The deal struck at the international COP26 climate summit is a small win in the fight against climate change, according to Canada’s environment minister.
It’s a big win for the oil and gas industry, according to one activist who was there.
“The largest delegation that attended COP26 was oil and gas executives and lobbyists,” says Eriel Tchekwie Deranger on Nation to Nation. “A lot of the deals that happened at the COP were really to ensure that those industries continue to thrive.”
Deranger is a member of the Athabasca Chipewyan First Nation and executive director of Indigenous Climate Action, one of several Indigenous-led organizations and delegations that attended the summit.
Talks went right down to the wire, but nearly 200 countries eventually agreed to limit global warming, cut greenhouse gas emissions, phase down coal power and phase out fossil fuel subsidies. Deranger says it’s good but not enough.
“It’s very small incremental change, and there are very few safeguards for Indigenous rights and for Indigenous peoples to be included in the processes moving forward,” she says.
The Glasgow Climate Pact urges the parties to involve Indigenous people in the work, but it also contains language on Indigenous rights that Deranger says is “extremely watered down.”
The deal acknowledges the parties should “respect, promote and consider” the rights of Indigenous Peoples among several other human rights obligations. It doesn’t say they must.
“I think that there’s still room for us in future negotiations to advocate for more protections,” Deranger says. “But the reality is that a lot of what we aimed for just didn’t happen.”
Environment Minister Steven Guilbeault, who signed the pact for Canada, says those who feel it’s weak on that front are right.
“Canada would agree with that analysis. I would too,” Guilbeault tells N2N. “Unfortunately, not all countries agree with us. Unfortunately, in too many cases, some countries who have Indigenous populations aren’t even willing to acknowledge that these populations exist, let alone entrench something that’s legally binding in an international treaty.”
Guilbeault is former activist who once scaled the CN Tower and unfurled a Greenpeace banner in a risky stunt. He co-founded Québec environmental organization Équiterre, where he served as director since 2007.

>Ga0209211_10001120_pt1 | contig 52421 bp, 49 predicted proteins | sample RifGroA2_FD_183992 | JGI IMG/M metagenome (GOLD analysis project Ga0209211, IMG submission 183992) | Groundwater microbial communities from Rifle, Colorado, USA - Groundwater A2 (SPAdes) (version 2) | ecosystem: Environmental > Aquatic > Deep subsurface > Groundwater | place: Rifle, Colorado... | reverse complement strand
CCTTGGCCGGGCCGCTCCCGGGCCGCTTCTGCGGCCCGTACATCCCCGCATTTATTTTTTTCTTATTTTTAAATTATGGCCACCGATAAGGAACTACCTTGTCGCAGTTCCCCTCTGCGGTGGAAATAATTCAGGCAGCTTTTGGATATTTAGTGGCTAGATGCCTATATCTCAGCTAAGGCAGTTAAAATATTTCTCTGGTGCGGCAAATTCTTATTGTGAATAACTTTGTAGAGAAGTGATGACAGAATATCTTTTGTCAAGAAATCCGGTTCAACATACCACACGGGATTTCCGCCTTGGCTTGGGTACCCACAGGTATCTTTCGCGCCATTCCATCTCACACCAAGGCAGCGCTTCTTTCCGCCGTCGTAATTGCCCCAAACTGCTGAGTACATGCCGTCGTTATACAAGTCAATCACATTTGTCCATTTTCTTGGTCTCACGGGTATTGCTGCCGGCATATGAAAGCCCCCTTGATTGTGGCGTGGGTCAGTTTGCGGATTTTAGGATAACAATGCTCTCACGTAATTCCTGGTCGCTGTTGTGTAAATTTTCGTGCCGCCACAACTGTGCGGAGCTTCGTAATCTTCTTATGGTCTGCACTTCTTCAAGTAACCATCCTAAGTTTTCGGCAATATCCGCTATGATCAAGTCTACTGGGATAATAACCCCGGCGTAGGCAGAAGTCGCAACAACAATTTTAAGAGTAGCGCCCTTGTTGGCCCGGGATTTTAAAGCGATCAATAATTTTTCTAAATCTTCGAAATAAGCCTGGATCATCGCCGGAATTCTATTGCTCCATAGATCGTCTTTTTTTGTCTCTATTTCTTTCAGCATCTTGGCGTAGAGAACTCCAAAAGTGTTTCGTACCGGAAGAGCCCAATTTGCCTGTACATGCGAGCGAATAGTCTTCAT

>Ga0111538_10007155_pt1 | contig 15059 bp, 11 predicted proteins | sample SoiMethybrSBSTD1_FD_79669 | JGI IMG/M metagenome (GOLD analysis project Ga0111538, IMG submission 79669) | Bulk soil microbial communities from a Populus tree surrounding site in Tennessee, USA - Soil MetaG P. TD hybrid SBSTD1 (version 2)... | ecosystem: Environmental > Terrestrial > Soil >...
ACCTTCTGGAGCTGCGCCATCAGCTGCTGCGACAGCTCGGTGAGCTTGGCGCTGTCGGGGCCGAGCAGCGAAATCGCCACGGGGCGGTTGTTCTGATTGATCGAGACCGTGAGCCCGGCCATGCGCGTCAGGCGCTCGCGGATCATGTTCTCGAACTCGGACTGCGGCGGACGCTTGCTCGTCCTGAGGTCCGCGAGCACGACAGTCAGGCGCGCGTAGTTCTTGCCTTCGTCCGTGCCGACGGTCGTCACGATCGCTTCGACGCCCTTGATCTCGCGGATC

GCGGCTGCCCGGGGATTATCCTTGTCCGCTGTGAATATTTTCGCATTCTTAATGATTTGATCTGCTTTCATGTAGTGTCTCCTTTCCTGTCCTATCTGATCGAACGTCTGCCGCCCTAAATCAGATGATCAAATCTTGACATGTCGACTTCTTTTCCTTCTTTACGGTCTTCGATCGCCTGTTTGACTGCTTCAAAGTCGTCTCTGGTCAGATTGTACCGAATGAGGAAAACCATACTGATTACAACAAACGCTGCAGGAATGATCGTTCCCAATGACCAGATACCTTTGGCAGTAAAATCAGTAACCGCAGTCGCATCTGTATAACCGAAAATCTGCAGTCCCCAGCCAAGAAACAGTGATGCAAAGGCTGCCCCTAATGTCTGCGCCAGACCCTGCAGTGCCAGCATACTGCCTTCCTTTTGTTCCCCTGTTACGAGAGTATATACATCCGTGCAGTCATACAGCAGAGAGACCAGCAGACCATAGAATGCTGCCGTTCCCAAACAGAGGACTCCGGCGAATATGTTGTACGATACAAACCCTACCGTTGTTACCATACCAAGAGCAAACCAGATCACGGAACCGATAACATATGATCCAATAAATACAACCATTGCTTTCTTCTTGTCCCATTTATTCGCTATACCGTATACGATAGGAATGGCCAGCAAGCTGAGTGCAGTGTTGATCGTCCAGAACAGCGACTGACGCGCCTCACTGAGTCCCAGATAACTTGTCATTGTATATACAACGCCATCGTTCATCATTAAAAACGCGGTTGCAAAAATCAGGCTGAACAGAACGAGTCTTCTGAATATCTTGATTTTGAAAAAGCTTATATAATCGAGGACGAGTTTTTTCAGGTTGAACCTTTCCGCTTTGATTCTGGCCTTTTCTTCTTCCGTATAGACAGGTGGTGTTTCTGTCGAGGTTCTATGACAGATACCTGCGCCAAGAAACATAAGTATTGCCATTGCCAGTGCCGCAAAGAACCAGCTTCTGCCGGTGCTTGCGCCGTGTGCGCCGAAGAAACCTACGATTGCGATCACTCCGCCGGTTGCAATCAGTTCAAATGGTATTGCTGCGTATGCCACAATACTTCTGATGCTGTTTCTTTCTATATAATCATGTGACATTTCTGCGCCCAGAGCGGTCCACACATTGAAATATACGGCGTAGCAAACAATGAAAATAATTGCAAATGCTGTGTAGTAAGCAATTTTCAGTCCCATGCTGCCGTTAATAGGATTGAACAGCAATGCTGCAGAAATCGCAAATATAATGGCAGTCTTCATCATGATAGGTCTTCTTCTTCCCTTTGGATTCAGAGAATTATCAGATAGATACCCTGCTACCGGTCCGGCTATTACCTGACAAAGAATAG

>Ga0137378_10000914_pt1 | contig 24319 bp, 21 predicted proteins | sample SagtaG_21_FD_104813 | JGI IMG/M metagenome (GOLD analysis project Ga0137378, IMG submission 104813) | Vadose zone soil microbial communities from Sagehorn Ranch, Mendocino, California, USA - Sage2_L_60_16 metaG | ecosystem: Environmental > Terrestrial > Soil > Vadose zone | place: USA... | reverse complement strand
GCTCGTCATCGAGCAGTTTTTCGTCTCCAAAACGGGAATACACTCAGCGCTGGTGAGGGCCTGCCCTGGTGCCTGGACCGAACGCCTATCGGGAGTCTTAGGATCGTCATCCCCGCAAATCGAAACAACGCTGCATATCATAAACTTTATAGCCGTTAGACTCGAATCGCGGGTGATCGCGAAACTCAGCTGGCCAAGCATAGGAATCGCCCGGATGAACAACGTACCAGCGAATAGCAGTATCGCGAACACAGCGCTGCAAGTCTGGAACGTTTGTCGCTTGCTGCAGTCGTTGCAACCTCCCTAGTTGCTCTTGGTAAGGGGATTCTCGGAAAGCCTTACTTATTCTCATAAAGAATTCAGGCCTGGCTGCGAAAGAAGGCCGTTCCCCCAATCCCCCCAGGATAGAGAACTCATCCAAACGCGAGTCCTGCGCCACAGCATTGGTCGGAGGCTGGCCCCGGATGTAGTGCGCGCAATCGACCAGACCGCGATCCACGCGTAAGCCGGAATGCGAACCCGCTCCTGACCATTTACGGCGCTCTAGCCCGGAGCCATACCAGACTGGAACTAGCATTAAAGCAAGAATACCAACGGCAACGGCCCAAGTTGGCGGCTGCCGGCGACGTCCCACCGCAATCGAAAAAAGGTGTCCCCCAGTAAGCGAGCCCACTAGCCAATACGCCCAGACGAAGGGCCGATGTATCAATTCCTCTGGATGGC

He recognizes Indigenous people are often on the front lines of extreme weather events that scientists predict will increase in frequency, intensity and destruction as the planet warms.
From the floods and landslides devastating British Columbia this week to the record-breaking heat followed by wildfires that ripped across the country in the summer, it’s clear the climate crisis has arrived.
“Indigenous people are often at the forefront of those impacts, and Indigenous communities are in many cases severely affected by the impacts of climate change,” says Guilbeault. “We need to do more to fight climate change. We need to do more to adapt to climate change as well because it’s already upon us.”
N2N also asked the new environment boss how his department plans to meet its constitutional duty to consult with Indigenous groups on federally regulated resource extraction projects.
He pointed to his previous job as heritage minister, in which he passed the Indigenous Languages Act. The act was developed in consultation with First Nations, Métis and Inuit leaders.
The law created an Office of the Commissioner of Indigenous Languages and gave it a broad mandate to promote, revitalize and reclaim these languages while also educating people about them.
Prior to the 2021 federal election, one of Guilbeault’s final acts as heritage minister was to appoint Ronald Ignace, a member of the Secwepemc Nation and former 30-year elected chief, as the office’s first commissioner.
Ignace ran away from the Kamloops Indian Residential School in 1962. These schools aimed to exterminate all Indigenous languages right across Turtle Island as part of a nationwide assimilation policy
Nearly 60 years later, Ignace tells N2N he was honoured to establish the commission’s first office in the former Kamloops facility.
“My view is that no language ought to be left behind, and nor should it stand in the shadow of others,” he says. “I see revitalizing, reviving, strengthening and maintaining our languages as a way of self-determination and reaffirming our identity and our place within the Canadian society.
“It’s an important component of who are as a people and our rights as nations across the country.”
Watch all three interviews above.